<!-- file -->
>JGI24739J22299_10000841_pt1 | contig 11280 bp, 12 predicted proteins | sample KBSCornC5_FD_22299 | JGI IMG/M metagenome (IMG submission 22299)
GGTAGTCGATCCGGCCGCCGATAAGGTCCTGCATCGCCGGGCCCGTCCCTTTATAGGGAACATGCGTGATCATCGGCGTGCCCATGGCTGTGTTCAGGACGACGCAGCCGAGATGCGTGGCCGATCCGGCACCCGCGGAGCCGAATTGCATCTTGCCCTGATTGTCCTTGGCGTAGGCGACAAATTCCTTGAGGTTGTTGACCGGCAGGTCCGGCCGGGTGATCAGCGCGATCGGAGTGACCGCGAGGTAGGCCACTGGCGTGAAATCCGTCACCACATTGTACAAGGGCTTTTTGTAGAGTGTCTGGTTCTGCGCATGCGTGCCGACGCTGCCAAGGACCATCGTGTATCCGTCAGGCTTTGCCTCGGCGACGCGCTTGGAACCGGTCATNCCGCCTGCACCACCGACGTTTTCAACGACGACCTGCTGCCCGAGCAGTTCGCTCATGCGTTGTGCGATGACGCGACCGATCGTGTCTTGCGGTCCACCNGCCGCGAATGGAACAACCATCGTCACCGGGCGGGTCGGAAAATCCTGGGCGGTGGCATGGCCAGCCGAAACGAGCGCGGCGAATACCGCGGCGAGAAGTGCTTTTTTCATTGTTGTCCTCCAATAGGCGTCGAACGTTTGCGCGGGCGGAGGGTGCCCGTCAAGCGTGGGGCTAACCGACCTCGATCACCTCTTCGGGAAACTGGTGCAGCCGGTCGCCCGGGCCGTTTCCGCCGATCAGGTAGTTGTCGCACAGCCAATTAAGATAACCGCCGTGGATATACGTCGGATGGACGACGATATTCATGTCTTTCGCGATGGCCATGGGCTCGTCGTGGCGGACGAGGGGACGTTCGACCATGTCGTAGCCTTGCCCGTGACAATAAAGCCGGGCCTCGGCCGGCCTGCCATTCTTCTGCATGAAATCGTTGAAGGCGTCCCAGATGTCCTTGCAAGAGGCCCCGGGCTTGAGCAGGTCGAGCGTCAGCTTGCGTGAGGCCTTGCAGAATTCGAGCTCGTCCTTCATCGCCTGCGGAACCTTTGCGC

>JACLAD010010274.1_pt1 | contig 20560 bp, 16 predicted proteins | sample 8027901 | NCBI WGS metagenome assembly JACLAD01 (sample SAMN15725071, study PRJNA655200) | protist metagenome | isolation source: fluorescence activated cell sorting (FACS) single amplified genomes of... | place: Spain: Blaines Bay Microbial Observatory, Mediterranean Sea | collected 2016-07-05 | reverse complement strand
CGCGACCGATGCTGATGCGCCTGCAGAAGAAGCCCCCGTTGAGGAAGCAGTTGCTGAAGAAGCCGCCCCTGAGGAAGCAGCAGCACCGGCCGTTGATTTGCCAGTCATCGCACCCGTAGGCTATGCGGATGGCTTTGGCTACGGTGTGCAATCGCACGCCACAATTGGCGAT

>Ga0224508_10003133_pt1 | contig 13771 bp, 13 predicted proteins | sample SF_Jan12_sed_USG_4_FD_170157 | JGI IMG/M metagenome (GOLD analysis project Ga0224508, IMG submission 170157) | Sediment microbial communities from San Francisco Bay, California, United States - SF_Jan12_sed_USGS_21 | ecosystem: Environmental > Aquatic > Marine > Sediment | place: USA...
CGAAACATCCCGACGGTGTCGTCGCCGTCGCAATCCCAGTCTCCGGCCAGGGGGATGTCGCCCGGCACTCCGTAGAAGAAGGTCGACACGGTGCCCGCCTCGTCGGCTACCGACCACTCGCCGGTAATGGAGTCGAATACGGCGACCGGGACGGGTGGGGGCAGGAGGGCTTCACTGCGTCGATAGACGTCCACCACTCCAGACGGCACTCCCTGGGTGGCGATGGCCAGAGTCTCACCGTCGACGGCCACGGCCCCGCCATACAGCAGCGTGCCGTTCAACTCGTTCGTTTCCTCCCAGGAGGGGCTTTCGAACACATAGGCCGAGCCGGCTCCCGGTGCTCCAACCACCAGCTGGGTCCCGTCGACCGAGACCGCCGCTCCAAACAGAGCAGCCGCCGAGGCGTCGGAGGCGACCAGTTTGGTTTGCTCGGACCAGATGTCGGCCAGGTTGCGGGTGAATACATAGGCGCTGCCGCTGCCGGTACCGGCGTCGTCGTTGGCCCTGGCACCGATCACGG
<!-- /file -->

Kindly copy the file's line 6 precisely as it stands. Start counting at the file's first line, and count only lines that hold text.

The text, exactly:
CGAAACATCCCGACGGTGTCGTCGCCGTCGCAATCCCAGTCTCCGGCCAGGGGGATGTCGCCCGGCACTCCGTAGAAGAAGGTCGACACGGTGCCCGCCTCGTCGGCTACCGACCACTCGCCGGTAATGGAGTCGAATACGGCGACCGGGACGGGTGGGGGCAGGAGGGCTTCACTGCGTCGATAGACGTCCACCACTCCAGACGGCACTCCCTGGGTGGCGATGGCCAGAGTCTCACCGTCGACGGCCACGGCCCCGCCATACAGCAGCGTGCCGTTCAACTCGTTCGTTTCCTCCCAGGAGGGGCTTTCGAACACATAGGCCGAGCCGGCTCCCGGTGCTCCAACCACCAGCTGGGTCCCGTCGACCGAGACCGCCGCTCCAAACAGAGCAGCCGCCGAGGCGTCGGAGGCGACCAGTTTGGTTTGCTCGGACCAGATGTCGGCCAGGTTGCGGGTGAATACATAGGCGCTGCCGCTGCCGGTACCGGCGTCGTCGTTGGCCCTGGCACCGATCACGG